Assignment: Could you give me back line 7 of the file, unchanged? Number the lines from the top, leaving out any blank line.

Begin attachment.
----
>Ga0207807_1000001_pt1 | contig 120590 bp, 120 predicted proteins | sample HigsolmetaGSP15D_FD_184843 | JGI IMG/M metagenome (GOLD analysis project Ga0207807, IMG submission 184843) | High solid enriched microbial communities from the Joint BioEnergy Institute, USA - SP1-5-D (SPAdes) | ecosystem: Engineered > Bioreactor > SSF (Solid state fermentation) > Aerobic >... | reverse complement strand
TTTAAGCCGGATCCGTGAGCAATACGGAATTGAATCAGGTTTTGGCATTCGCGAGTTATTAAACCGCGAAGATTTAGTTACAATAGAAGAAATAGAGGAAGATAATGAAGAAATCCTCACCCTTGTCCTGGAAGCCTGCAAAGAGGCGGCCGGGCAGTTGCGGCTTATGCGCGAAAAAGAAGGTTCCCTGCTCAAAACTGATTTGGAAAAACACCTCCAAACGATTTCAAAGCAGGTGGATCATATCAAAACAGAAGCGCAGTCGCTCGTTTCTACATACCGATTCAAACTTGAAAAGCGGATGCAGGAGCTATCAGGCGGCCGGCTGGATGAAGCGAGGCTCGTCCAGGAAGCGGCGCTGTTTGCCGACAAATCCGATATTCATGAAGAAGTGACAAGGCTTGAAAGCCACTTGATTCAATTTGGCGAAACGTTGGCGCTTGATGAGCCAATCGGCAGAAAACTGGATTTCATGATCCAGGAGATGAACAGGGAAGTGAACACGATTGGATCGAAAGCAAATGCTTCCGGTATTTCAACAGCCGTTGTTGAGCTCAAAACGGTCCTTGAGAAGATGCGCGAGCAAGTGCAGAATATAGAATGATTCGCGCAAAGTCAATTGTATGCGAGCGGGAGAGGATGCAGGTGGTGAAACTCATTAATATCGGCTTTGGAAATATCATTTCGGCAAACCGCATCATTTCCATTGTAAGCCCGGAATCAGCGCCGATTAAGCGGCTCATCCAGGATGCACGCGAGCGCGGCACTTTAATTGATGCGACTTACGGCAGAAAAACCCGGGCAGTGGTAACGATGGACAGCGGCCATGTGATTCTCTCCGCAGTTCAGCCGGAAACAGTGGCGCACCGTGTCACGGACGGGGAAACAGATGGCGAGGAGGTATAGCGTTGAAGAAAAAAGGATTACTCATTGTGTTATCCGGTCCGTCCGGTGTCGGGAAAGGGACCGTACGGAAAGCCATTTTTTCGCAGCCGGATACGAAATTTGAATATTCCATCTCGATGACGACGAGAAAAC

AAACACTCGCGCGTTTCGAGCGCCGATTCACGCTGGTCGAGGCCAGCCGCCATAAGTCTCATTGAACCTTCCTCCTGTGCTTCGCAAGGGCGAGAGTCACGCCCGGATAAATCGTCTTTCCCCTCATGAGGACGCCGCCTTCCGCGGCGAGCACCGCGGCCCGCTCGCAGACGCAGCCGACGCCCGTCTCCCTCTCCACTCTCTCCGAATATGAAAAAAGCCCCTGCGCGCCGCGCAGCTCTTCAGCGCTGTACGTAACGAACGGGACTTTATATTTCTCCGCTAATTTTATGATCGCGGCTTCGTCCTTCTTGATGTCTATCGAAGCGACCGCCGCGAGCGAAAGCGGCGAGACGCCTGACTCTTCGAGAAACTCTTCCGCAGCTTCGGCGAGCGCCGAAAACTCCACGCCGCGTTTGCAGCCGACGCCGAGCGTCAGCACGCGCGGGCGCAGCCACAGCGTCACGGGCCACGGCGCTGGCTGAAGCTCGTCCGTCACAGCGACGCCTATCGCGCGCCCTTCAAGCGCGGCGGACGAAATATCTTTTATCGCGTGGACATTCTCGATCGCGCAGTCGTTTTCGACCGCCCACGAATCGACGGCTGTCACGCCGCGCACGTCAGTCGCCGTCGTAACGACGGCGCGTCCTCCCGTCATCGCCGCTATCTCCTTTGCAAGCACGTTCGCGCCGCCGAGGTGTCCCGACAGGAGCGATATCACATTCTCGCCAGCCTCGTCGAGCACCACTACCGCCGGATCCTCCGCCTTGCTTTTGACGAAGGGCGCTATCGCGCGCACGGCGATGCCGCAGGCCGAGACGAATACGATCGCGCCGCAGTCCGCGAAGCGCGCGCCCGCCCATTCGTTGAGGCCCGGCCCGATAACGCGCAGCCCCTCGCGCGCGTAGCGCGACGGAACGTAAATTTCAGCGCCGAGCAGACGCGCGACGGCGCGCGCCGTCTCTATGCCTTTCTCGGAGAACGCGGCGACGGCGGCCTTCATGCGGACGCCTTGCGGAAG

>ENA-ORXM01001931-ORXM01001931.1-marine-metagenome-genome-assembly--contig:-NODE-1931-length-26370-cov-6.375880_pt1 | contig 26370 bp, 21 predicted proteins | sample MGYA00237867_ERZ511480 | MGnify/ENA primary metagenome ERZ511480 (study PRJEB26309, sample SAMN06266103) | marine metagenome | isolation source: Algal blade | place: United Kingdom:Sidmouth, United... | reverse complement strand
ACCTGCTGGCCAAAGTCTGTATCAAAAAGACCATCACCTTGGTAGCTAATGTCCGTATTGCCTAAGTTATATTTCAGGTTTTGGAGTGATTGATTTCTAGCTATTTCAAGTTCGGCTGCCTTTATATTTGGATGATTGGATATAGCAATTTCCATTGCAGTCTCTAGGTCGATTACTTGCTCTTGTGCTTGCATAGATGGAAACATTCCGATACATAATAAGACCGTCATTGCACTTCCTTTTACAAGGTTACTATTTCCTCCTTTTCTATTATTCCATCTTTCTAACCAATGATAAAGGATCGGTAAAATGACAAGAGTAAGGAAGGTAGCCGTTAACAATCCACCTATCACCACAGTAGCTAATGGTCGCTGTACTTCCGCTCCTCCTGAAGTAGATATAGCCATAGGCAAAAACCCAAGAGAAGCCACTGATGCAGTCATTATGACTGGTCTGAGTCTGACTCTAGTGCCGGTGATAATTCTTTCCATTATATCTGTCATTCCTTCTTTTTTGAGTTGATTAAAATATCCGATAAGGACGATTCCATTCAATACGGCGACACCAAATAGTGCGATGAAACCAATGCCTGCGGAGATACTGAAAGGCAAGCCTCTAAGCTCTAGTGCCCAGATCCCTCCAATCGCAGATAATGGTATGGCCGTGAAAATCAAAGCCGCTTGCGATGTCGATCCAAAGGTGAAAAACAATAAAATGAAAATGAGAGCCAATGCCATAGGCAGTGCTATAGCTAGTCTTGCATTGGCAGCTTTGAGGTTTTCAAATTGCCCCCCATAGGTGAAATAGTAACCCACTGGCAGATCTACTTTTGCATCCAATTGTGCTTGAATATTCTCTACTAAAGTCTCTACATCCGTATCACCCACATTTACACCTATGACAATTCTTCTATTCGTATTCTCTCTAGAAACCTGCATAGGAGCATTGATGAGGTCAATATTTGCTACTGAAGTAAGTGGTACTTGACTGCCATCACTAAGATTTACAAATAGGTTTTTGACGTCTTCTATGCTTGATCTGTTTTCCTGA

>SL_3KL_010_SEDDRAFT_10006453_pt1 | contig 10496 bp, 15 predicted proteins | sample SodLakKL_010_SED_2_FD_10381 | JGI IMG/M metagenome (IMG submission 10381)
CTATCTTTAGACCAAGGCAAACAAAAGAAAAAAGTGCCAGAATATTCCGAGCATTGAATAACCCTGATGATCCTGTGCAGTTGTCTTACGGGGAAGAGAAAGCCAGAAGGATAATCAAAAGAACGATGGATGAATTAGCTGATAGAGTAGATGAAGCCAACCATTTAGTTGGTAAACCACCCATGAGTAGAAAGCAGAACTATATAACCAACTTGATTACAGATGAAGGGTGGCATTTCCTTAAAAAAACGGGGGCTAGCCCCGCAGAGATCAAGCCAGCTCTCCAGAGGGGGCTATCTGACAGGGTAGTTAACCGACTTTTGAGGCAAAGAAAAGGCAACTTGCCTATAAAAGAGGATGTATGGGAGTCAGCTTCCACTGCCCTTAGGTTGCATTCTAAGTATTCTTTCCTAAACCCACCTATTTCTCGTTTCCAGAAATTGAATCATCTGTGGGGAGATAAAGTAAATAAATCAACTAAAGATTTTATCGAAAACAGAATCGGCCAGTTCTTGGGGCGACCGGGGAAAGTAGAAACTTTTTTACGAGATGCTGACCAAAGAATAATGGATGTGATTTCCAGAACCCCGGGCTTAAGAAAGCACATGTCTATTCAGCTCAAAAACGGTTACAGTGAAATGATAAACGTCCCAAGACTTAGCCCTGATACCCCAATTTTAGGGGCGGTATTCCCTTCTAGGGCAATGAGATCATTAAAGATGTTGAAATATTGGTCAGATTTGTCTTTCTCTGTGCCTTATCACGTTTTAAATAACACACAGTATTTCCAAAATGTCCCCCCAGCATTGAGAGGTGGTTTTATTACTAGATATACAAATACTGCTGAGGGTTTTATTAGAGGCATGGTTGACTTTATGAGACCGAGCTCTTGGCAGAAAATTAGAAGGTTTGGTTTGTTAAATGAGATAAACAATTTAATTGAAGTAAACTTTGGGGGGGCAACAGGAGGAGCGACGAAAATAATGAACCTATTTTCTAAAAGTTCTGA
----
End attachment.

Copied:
CTATCTTTAGACCAAGGCAAACAAAAGAAAAAAGTGCCAGAATATTCCGAGCATTGAATAACCCTGATGATCCTGTGCAGTTGTCTTACGGGGAAGAGAAAGCCAGAAGGATAATCAAAAGAACGATGGATGAATTAGCTGATAGAGTAGATGAAGCCAACCATTTAGTTGGTAAACCACCCATGAGTAGAAAGCAGAACTATATAACCAACTTGATTACAGATGAAGGGTGGCATTTCCTTAAAAAAACGGGGGCTAGCCCCGCAGAGATCAAGCCAGCTCTCCAGAGGGGGCTATCTGACAGGGTAGTTAACCGACTTTTGAGGCAAAGAAAAGGCAACTTGCCTATAAAAGAGGATGTATGGGAGTCAGCTTCCACTGCCCTTAGGTTGCATTCTAAGTATTCTTTCCTAAACCCACCTATTTCTCGTTTCCAGAAATTGAATCATCTGTGGGGAGATAAAGTAAATAAATCAACTAAAGATTTTATCGAAAACAGAATCGGCCAGTTCTTGGGGCGACCGGGGAAAGTAGAAACTTTTTTACGAGATGCTGACCAAAGAATAATGGATGTGATTTCCAGAACCCCGGGCTTAAGAAAGCACATGTCTATTCAGCTCAAAAACGGTTACAGTGAAATGATAAACGTCCCAAGACTTAGCCCTGATACCCCAATTTTAGGGGCGGTATTCCCTTCTAGGGCAATGAGATCATTAAAGATGTTGAAATATTGGTCAGATTTGTCTTTCTCTGTGCCTTATCACGTTTTAAATAACACACAGTATTTCCAAAATGTCCCCCCAGCATTGAGAGGTGGTTTTATTACTAGATATACAAATACTGCTGAGGGTTTTATTAGAGGCATGGTTGACTTTATGAGACCGAGCTCTTGGCAGAAAATTAGAAGGTTTGGTTTGTTAAATGAGATAAACAATTTAATTGAAGTAAACTTTGGGGGGGCAACAGGAGGAGCGACGAAAATAATGAACCTATTTTCTAAAAGTTCTGA